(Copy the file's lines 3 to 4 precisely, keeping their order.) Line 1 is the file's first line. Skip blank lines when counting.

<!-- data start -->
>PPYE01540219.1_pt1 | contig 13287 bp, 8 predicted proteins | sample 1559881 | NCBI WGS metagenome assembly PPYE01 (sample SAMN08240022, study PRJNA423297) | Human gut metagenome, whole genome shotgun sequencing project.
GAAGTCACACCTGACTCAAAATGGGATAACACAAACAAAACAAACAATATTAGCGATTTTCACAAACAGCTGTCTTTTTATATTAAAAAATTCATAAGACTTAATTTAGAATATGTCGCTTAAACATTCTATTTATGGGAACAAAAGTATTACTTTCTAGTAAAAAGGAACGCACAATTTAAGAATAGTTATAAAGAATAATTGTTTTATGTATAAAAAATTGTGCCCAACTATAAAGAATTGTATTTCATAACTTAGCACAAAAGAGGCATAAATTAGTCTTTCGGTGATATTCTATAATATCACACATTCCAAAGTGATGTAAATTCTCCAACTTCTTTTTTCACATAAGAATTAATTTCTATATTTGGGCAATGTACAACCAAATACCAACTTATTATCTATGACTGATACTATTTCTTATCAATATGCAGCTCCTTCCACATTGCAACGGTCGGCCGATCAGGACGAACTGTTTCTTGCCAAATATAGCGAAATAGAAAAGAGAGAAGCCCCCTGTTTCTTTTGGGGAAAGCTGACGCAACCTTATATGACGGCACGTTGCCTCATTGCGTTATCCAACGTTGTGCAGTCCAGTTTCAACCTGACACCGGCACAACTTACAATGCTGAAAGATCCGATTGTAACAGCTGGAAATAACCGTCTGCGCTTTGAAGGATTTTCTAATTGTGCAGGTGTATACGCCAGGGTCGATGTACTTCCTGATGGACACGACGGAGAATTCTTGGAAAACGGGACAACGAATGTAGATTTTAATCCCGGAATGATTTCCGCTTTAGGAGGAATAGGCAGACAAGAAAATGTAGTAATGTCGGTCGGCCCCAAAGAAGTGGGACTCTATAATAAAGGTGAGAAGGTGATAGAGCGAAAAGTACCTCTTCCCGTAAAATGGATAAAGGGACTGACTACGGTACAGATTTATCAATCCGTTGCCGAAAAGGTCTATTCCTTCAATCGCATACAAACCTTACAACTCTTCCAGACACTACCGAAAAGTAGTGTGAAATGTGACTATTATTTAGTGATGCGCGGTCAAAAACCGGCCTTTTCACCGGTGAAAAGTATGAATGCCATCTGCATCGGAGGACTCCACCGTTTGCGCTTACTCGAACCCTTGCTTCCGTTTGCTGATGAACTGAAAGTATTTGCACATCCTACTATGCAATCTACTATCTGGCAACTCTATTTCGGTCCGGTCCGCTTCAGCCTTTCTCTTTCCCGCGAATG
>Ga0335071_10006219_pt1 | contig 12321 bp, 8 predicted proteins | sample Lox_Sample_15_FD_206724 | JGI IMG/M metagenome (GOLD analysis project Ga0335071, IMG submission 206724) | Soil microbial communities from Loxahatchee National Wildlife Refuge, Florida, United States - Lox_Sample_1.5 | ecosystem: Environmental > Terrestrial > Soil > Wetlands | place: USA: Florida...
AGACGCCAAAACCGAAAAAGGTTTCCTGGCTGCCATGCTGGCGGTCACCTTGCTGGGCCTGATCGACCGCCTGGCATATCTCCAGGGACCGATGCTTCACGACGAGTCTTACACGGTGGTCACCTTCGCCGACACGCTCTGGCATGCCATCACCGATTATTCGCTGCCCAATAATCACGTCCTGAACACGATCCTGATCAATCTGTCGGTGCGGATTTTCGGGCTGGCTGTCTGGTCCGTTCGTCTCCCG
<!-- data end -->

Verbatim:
>Ga0335071_10006219_pt1 | contig 12321 bp, 8 predicted proteins | sample Lox_Sample_15_FD_206724 | JGI IMG/M metagenome (GOLD analysis project Ga0335071, IMG submission 206724) | Soil microbial communities from Loxahatchee National Wildlife Refuge, Florida, United States - Lox_Sample_1.5 | ecosystem: Environmental > Terrestrial > Soil > Wetlands | place: USA: Florida...
AGACGCCAAAACCGAAAAAGGTTTCCTGGCTGCCATGCTGGCGGTCACCTTGCTGGGCCTGATCGACCGCCTGGCATATCTCCAGGGACCGATGCTTCACGACGAGTCTTACACGGTGGTCACCTTCGCCGACACGCTCTGGCATGCCATCACCGATTATTCGCTGCCCAATAATCACGTCCTGAACACGATCCTGATCAATCTGTCGGTGCGGATTTTCGGGCTGGCTGTCTGGTCCGTTCGTCTCCCG